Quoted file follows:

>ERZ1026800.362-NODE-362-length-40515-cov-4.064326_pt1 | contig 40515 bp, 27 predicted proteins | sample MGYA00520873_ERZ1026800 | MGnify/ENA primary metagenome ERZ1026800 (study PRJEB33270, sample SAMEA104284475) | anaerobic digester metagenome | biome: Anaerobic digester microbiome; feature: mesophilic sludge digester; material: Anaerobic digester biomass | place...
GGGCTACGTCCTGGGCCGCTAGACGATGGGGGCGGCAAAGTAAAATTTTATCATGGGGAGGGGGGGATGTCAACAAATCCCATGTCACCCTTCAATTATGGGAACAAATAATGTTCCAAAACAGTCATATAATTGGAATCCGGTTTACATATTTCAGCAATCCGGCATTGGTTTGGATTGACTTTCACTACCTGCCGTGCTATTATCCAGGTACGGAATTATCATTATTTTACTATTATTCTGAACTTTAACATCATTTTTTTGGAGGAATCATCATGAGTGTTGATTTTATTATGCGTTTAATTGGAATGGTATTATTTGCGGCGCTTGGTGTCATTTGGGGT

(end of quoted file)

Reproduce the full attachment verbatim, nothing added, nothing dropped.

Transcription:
>ERZ1026800.362-NODE-362-length-40515-cov-4.064326_pt1 | contig 40515 bp, 27 predicted proteins | sample MGYA00520873_ERZ1026800 | MGnify/ENA primary metagenome ERZ1026800 (study PRJEB33270, sample SAMEA104284475) | anaerobic digester metagenome | biome: Anaerobic digester microbiome; feature: mesophilic sludge digester; material: Anaerobic digester biomass | place...
GGGCTACGTCCTGGGCCGCTAGACGATGGGGGCGGCAAAGTAAAATTTTATCATGGGGAGGGGGGGATGTCAACAAATCCCATGTCACCCTTCAATTATGGGAACAAATAATGTTCCAAAACAGTCATATAATTGGAATCCGGTTTACATATTTCAGCAATCCGGCATTGGTTTGGATTGACTTTCACTACCTGCCGTGCTATTATCCAGGTACGGAATTATCATTATTTTACTATTATTCTGAACTTTAACATCATTTTTTTGGAGGAATCATCATGAGTGTTGATTTTATTATGCGTTTAATTGGAATGGTATTATTTGCGGCGCTTGGTGTCATTTGGGGT